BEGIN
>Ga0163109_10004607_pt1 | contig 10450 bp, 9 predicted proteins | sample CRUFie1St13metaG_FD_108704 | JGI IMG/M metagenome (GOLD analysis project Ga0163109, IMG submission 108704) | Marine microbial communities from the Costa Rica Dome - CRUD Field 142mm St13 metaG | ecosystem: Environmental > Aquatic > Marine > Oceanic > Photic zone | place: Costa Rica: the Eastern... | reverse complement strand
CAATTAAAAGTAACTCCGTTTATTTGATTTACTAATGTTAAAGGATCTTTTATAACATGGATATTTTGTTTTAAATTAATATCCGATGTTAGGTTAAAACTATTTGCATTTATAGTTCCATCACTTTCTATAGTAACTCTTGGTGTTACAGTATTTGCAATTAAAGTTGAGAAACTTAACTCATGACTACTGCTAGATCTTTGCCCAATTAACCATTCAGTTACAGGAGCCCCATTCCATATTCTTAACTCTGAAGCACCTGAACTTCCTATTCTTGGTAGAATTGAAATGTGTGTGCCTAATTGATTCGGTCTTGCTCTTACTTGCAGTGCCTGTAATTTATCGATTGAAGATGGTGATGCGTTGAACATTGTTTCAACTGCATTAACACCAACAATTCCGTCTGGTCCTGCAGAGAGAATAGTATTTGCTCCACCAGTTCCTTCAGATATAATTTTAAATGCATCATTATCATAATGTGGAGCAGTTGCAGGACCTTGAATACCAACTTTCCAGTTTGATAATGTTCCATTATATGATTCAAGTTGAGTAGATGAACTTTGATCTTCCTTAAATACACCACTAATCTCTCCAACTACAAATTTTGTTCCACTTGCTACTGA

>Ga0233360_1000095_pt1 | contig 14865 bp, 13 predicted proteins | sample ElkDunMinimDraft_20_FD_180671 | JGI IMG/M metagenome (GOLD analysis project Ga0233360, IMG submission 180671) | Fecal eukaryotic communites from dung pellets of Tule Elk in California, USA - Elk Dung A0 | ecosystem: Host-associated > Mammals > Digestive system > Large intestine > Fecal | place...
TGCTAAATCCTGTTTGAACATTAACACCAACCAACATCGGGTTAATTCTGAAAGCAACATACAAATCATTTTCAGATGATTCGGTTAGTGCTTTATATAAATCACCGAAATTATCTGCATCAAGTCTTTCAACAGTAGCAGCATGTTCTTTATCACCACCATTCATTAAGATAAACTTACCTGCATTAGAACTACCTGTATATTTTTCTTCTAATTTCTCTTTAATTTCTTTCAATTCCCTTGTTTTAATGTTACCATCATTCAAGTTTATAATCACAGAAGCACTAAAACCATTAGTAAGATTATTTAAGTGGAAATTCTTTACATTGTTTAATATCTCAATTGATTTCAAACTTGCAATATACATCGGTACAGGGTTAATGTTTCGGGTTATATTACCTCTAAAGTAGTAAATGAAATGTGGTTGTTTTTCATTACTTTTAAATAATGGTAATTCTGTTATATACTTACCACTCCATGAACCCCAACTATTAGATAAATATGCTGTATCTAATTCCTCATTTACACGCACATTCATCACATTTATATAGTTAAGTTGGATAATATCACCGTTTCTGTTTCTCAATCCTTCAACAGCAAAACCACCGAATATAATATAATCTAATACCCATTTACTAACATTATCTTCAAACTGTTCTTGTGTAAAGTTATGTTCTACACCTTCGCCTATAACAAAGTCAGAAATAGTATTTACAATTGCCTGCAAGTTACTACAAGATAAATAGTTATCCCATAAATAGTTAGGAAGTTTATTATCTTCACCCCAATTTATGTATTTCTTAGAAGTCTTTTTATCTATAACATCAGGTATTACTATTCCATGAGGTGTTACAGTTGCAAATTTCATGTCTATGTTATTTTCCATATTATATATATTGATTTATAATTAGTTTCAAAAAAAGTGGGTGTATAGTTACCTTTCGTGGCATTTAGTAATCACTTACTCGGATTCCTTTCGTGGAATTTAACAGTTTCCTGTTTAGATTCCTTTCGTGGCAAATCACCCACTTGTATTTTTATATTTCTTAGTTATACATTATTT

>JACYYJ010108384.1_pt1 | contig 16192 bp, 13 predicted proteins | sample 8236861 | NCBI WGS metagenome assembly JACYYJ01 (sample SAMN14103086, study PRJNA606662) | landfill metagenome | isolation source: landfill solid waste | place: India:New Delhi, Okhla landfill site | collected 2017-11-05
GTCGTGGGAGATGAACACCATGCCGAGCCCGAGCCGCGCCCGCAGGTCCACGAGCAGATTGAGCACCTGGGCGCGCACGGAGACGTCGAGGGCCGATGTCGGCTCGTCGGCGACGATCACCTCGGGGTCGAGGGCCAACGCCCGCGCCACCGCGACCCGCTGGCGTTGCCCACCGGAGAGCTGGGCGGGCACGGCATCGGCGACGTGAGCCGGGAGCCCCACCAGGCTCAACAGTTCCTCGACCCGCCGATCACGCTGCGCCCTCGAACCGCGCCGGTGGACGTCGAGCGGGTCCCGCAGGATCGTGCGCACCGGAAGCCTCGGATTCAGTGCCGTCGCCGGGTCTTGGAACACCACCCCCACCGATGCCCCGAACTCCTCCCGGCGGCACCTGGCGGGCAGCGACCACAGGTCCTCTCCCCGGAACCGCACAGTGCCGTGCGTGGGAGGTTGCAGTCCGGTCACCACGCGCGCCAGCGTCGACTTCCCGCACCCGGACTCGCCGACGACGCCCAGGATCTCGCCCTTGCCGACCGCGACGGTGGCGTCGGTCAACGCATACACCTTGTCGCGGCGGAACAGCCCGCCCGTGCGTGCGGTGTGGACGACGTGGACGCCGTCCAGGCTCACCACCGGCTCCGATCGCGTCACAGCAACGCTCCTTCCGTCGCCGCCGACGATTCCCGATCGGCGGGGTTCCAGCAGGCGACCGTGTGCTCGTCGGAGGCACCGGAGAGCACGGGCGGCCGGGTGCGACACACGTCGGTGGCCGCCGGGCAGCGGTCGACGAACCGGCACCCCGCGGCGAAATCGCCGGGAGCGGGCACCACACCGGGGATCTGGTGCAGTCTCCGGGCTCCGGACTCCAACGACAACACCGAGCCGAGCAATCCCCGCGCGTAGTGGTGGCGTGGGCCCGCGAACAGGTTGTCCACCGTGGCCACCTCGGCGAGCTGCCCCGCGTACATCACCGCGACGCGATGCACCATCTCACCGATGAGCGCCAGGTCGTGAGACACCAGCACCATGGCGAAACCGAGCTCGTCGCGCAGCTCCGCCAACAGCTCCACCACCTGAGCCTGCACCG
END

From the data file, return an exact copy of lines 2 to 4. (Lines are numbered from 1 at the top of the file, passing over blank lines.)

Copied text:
CAATTAAAAGTAACTCCGTTTATTTGATTTACTAATGTTAAAGGATCTTTTATAACATGGATATTTTGTTTTAAATTAATATCCGATGTTAGGTTAAAACTATTTGCATTTATAGTTCCATCACTTTCTATAGTAACTCTTGGTGTTACAGTATTTGCAATTAAAGTTGAGAAACTTAACTCATGACTACTGCTAGATCTTTGCCCAATTAACCATTCAGTTACAGGAGCCCCATTCCATATTCTTAACTCTGAAGCACCTGAACTTCCTATTCTTGGTAGAATTGAAATGTGTGTGCCTAATTGATTCGGTCTTGCTCTTACTTGCAGTGCCTGTAATTTATCGATTGAAGATGGTGATGCGTTGAACATTGTTTCAACTGCATTAACACCAACAATTCCGTCTGGTCCTGCAGAGAGAATAGTATTTGCTCCACCAGTTCCTTCAGATATAATTTTAAATGCATCATTATCATAATGTGGAGCAGTTGCAGGACCTTGAATACCAACTTTCCAGTTTGATAATGTTCCATTATATGATTCAAGTTGAGTAGATGAACTTTGATCTTCCTTAAATACACCACTAATCTCTCCAACTACAAATTTTGTTCCACTTGCTACTGA

>Ga0233360_1000095_pt1 | contig 14865 bp, 13 predicted proteins | sample ElkDunMinimDraft_20_FD_180671 | JGI IMG/M metagenome (GOLD analysis project Ga0233360, IMG submission 180671) | Fecal eukaryotic communites from dung pellets of Tule Elk in California, USA - Elk Dung A0 | ecosystem: Host-associated > Mammals > Digestive system > Large intestine > Fecal | place...
TGCTAAATCCTGTTTGAACATTAACACCAACCAACATCGGGTTAATTCTGAAAGCAACATACAAATCATTTTCAGATGATTCGGTTAGTGCTTTATATAAATCACCGAAATTATCTGCATCAAGTCTTTCAACAGTAGCAGCATGTTCTTTATCACCACCATTCATTAAGATAAACTTACCTGCATTAGAACTACCTGTATATTTTTCTTCTAATTTCTCTTTAATTTCTTTCAATTCCCTTGTTTTAATGTTACCATCATTCAAGTTTATAATCACAGAAGCACTAAAACCATTAGTAAGATTATTTAAGTGGAAATTCTTTACATTGTTTAATATCTCAATTGATTTCAAACTTGCAATATACATCGGTACAGGGTTAATGTTTCGGGTTATATTACCTCTAAAGTAGTAAATGAAATGTGGTTGTTTTTCATTACTTTTAAATAATGGTAATTCTGTTATATACTTACCACTCCATGAACCCCAACTATTAGATAAATATGCTGTATCTAATTCCTCATTTACACGCACATTCATCACATTTATATAGTTAAGTTGGATAATATCACCGTTTCTGTTTCTCAATCCTTCAACAGCAAAACCACCGAATATAATATAATCTAATACCCATTTACTAACATTATCTTCAAACTGTTCTTGTGTAAAGTTATGTTCTACACCTTCGCCTATAACAAAGTCAGAAATAGTATTTACAATTGCCTGCAAGTTACTACAAGATAAATAGTTATCCCATAAATAGTTAGGAAGTTTATTATCTTCACCCCAATTTATGTATTTCTTAGAAGTCTTTTTATCTATAACATCAGGTATTACTATTCCATGAGGTGTTACAGTTGCAAATTTCATGTCTATGTTATTTTCCATATTATATATATTGATTTATAATTAGTTTCAAAAAAAGTGGGTGTATAGTTACCTTTCGTGGCATTTAGTAATCACTTACTCGGATTCCTTTCGTGGAATTTAACAGTTTCCTGTTTAGATTCCTTTCGTGGCAAATCACCCACTTGTATTTTTATATTTCTTAGTTATACATTATTT